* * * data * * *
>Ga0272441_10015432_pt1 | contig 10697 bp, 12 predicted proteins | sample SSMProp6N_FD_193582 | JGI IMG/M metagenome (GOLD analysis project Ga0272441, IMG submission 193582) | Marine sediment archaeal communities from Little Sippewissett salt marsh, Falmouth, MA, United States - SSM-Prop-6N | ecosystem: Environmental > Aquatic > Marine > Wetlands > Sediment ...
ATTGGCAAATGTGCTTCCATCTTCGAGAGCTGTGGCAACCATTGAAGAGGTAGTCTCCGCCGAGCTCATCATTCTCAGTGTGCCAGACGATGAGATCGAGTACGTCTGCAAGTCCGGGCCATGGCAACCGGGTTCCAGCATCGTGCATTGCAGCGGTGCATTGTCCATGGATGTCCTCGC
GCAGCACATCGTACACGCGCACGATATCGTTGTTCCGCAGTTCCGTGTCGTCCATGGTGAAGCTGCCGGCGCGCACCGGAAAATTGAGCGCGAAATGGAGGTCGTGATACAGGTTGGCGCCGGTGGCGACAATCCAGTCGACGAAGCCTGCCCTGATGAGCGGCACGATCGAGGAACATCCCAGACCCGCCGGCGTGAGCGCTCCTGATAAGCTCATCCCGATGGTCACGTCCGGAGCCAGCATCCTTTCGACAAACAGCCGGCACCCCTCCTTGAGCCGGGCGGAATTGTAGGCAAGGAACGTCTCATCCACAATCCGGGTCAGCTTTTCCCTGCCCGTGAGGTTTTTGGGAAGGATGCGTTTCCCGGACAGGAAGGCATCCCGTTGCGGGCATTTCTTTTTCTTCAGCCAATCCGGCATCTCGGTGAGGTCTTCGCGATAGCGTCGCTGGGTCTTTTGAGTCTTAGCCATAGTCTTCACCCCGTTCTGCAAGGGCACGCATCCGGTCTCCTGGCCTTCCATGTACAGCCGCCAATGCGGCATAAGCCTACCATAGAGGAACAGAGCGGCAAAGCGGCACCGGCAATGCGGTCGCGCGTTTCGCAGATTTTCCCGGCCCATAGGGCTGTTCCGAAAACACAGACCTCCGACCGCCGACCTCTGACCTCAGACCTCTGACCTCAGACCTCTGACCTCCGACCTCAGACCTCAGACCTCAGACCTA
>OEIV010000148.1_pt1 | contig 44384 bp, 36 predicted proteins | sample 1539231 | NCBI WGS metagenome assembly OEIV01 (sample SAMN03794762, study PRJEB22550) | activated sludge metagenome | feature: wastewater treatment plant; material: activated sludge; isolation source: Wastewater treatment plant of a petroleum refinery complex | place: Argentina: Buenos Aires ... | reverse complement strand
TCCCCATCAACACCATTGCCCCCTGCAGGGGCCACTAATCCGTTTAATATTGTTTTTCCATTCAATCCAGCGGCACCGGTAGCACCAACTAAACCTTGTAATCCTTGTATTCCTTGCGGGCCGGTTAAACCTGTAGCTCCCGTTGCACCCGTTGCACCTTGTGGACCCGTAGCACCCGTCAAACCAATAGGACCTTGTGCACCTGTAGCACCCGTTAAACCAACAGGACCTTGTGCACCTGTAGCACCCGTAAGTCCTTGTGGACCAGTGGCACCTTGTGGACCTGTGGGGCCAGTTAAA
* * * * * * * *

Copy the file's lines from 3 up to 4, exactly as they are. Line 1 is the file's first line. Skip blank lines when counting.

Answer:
GCAGCACATCGTACACGCGCACGATATCGTTGTTCCGCAGTTCCGTGTCGTCCATGGTGAAGCTGCCGGCGCGCACCGGAAAATTGAGCGCGAAATGGAGGTCGTGATACAGGTTGGCGCCGGTGGCGACAATCCAGTCGACGAAGCCTGCCCTGATGAGCGGCACGATCGAGGAACATCCCAGACCCGCCGGCGTGAGCGCTCCTGATAAGCTCATCCCGATGGTCACGTCCGGAGCCAGCATCCTTTCGACAAACAGCCGGCACCCCTCCTTGAGCCGGGCGGAATTGTAGGCAAGGAACGTCTCATCCACAATCCGGGTCAGCTTTTCCCTGCCCGTGAGGTTTTTGGGAAGGATGCGTTTCCCGGACAGGAAGGCATCCCGTTGCGGGCATTTCTTTTTCTTCAGCCAATCCGGCATCTCGGTGAGGTCTTCGCGATAGCGTCGCTGGGTCTTTTGAGTCTTAGCCATAGTCTTCACCCCGTTCTGCAAGGGCACGCATCCGGTCTCCTGGCCTTCCATGTACAGCCGCCAATGCGGCATAAGCCTACCATAGAGGAACAGAGCGGCAAAGCGGCACCGGCAATGCGGTCGCGCGTTTCGCAGATTTTCCCGGCCCATAGGGCTGTTCCGAAAACACAGACCTCCGACCGCCGACCTCTGACCTCAGACCTCTGACCTCAGACCTCTGACCTCCGACCTCAGACCTCAGACCTCAGACCTA
>OEIV010000148.1_pt1 | contig 44384 bp, 36 predicted proteins | sample 1539231 | NCBI WGS metagenome assembly OEIV01 (sample SAMN03794762, study PRJEB22550) | activated sludge metagenome | feature: wastewater treatment plant; material: activated sludge; isolation source: Wastewater treatment plant of a petroleum refinery complex | place: Argentina: Buenos Aires ... | reverse complement strand